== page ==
Rabat will become the first African city to stage a Diamond League meeting on Sunday (May 22). We unearth the Moroccan capital’s 40-year association with world-class athletics.

In March 1975 Rabat played host to the third IAAF World Cross Country Championships. Staged at the Souissi Racecourse, a quick check of the results reveals a fascinating snapshot of the world of endurance athletics back in the mid-seventies. Kenya and Ethiopia are nowhere to be seen, and the top African in the men’s race – which was won by Scotsman Ian Stewart just seven days after he had landed the European indoor 3000m crown – finished 12th.

New Zealand took the men’s team title from England, with Belgium in bronze. American Judy Brown won the senior women’s crown to help her nation take the team title, while her compatriot Billy Thomas took the junior men’s title. Spain’s future world champs 1500m silver medallist Jose Luis Gonzalez finished second, third was Ireland’s John Treacy, who would go on to take the senior cross country crown on two occasions as well as Olympic marathon silver in 1984.

The Moroccan capital also hosted the 1984 African Championships, which unearthed an impressive cast of champions. Leading the way were Moroccan greats Said Aouita, who captured the men’s 1500m title, and Nawal El Moutawakel, who won a 400m hurdles and 200m double. Just a few weeks later Aouita won Olympic gold at the Los Angeles Games in the men’s 5000m, while El Moutawakel won the women’s 400m hurdles title.

Other noteworthy champions in Rabat that year included men’s 200m victor Nigeria’s Innocent Egbunike, who three years later won world champs 400m silver; Senegal’s Amadou Dia Ba, who would take Olympic 400m hurdles silver in Seoul 1988; and Gabriel Tiacoh of the Ivory Coast, who went on win Olympic 400m silver in Los Angeles.

More recently the city has hosted the high-class Mohammed VI d’Athletisme de Rabat World Challenge meet, which has taken place annually since 2008 (with the exception of 2014, when the event took place in Marrakech). The eight editions attracted top class performers such as double Olympic champ Shelly-Ann Fraser-Pryce, four-time Olympic gold medallist Allyson Felix and 2012 Olympic champ Kirani James.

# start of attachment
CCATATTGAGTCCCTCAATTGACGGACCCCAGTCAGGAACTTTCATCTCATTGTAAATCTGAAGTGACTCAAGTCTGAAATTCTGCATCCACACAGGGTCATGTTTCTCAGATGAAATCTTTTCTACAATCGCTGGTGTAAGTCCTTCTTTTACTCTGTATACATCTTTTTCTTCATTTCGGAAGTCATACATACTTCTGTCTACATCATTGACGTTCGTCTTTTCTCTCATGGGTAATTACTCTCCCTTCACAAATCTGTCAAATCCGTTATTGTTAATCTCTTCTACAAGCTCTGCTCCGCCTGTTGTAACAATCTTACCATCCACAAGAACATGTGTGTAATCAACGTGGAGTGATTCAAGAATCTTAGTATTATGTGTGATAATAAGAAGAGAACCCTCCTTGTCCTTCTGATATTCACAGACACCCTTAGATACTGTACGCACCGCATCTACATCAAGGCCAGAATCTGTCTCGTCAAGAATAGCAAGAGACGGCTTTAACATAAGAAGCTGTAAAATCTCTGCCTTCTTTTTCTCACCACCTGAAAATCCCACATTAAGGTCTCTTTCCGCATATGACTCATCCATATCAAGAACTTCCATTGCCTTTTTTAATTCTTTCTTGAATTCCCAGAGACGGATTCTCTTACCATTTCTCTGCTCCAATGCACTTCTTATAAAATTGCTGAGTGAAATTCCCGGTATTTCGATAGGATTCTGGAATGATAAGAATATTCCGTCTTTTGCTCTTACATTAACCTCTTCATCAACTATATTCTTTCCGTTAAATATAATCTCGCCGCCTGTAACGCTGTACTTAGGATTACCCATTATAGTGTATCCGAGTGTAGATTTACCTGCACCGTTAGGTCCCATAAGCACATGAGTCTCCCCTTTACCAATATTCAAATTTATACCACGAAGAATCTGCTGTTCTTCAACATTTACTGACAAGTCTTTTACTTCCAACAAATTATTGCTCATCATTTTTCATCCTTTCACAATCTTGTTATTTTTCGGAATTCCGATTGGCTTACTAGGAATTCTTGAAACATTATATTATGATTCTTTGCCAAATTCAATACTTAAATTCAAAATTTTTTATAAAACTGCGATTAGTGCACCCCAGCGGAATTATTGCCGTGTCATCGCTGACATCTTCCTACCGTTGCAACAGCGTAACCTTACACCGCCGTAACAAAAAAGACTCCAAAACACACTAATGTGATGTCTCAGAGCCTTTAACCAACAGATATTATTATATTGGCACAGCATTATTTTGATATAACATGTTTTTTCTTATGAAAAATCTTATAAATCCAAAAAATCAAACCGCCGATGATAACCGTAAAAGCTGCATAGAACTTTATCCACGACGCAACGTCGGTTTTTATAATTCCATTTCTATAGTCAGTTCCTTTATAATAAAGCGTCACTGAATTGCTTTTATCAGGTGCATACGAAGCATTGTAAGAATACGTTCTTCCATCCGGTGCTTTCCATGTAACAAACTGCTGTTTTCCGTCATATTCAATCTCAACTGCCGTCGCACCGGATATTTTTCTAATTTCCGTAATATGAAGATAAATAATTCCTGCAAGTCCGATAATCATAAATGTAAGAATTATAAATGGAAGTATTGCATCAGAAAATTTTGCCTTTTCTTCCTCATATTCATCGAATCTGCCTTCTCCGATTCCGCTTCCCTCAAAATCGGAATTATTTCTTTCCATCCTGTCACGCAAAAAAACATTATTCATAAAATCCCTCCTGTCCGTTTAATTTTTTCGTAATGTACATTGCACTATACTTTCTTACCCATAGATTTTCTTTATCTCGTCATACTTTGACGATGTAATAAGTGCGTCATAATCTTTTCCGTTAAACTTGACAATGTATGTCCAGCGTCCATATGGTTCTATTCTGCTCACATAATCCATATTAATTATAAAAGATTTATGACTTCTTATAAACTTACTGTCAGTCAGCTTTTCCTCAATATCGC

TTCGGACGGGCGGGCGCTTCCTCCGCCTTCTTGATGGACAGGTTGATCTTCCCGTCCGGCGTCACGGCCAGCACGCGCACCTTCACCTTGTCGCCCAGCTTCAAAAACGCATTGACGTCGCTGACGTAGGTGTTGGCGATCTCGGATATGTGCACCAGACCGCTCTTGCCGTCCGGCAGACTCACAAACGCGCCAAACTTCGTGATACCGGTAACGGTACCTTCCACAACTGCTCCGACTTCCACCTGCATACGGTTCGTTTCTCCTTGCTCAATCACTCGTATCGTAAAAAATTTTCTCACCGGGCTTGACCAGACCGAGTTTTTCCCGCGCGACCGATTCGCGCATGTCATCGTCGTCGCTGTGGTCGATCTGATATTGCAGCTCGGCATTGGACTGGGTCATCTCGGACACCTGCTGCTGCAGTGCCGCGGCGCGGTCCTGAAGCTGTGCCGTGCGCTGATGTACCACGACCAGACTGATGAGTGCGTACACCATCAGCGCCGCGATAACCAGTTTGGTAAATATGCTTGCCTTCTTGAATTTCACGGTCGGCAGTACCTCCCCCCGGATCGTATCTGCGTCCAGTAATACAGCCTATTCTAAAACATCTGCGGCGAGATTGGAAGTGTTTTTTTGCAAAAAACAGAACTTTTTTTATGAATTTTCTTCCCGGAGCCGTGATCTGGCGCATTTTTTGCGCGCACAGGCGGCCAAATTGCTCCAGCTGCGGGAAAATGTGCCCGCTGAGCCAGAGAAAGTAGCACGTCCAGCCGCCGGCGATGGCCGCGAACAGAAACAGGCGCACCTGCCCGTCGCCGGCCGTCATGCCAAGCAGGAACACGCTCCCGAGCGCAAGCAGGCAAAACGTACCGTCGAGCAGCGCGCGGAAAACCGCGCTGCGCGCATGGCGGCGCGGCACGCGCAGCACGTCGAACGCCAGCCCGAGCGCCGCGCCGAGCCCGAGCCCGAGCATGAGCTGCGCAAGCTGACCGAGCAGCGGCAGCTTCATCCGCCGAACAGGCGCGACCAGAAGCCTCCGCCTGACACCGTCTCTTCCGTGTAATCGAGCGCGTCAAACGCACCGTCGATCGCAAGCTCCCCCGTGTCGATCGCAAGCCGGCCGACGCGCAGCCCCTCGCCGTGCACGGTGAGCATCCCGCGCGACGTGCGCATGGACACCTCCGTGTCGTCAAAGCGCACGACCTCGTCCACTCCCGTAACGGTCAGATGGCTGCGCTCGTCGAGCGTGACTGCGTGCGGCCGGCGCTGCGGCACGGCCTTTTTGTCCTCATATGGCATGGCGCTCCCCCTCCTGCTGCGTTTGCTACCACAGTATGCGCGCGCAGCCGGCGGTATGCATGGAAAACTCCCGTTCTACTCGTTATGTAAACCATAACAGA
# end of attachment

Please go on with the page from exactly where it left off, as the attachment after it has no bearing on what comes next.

The rising quality of the meet has been reflected by a number of outstanding performances at the Complexe Prince Moulay Abdellah.  Arguably the best display in Rabat came last year, when Almaz Ayana set an African allcomers record and Ethiopian outdoor record of 8:22.22 for the 3000m.

Almaz Ayana set an Ethiopian 3000m record in Rabat in June 2015. Two months later she went on to win the 5000m world title.

Rabat’s most famous athletic daughter is Nezha Bidouane, who for a five-year period around the turn of the millennium was among the best female 400m hurdlers in the world. At the 1997 Athens World Championships the then-27-year-old caused a major surprise to come from fourth at the penultimate hurdle to pip Olympic champion Deon Hemmings for gold by in a PB 52.97.

Two years later at the Seville World Championships Bidouane conceded her title, edged into silver by an agonising 0.01 to Cuban Daimi Pernia. The Moroccan reclaimed her title at the 2001 Edmonton edition, not before she had won Olympic bronze at Sydney 2000.

Rabat has not only staged world-class cross country and track meets. It is also home to a pioneering annual women’s only 8km road race – the Victoire a Rabat. First staged in 2008 and organised by the aforementioned Bidouane, the president of the Women’s Achievement and Values Association, the race was one of the first gatherings of its kind in the country and the Arab-Muslim world. It has rapidly developed and last year for the first time attracted more than 30,000 runners.

The Diamond League meet will be staged in the Complexe Prince Moulay Abdellah stadium. Built in 1983, it will be a worthy addition to the many splendid stadiums on the Diamond League circuit. It boasts a capacity of 52,000 and has been the regular home of the World Challenge meet. The stadium is regularly used to host football and held two-quarter finals at the 2014 FIFA Club World Cup. It is also the home stadium of 12-time Moroccan First Division champions AS FAR.

But this weekend it’s all about running, jumping and throwing. With it comes a new chapter in Rabat’s eventful track and field history.